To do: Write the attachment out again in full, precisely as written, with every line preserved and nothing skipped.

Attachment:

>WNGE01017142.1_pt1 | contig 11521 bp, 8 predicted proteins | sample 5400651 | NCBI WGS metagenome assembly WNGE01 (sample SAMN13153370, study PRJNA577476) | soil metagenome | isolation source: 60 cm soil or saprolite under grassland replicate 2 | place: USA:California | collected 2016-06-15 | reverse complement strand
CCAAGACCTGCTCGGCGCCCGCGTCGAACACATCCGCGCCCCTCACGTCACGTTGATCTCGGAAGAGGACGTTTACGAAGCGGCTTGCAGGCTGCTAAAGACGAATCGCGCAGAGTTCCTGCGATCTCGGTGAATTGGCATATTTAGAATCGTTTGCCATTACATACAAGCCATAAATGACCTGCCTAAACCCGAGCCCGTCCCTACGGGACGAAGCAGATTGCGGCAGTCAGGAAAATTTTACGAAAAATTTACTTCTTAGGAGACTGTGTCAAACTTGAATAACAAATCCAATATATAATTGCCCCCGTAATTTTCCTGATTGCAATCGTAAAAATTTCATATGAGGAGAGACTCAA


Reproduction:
>WNGE01017142.1_pt1 | contig 11521 bp, 8 predicted proteins | sample 5400651 | NCBI WGS metagenome assembly WNGE01 (sample SAMN13153370, study PRJNA577476) | soil metagenome | isolation source: 60 cm soil or saprolite under grassland replicate 2 | place: USA:California | collected 2016-06-15 | reverse complement strand
CCAAGACCTGCTCGGCGCCCGCGTCGAACACATCCGCGCCCCTCACGTCACGTTGATCTCGGAAGAGGACGTTTACGAAGCGGCTTGCAGGCTGCTAAAGACGAATCGCGCAGAGTTCCTGCGATCTCGGTGAATTGGCATATTTAGAATCGTTTGCCATTACATACAAGCCATAAATGACCTGCCTAAACCCGAGCCCGTCCCTACGGGACGAAGCAGATTGCGGCAGTCAGGAAAATTTTACGAAAAATTTACTTCTTAGGAGACTGTGTCAAACTTGAATAACAAATCCAATATATAATTGCCCCCGTAATTTTCCTGATTGCAATCGTAAAAATTTCATATGAGGAGAGACTCAA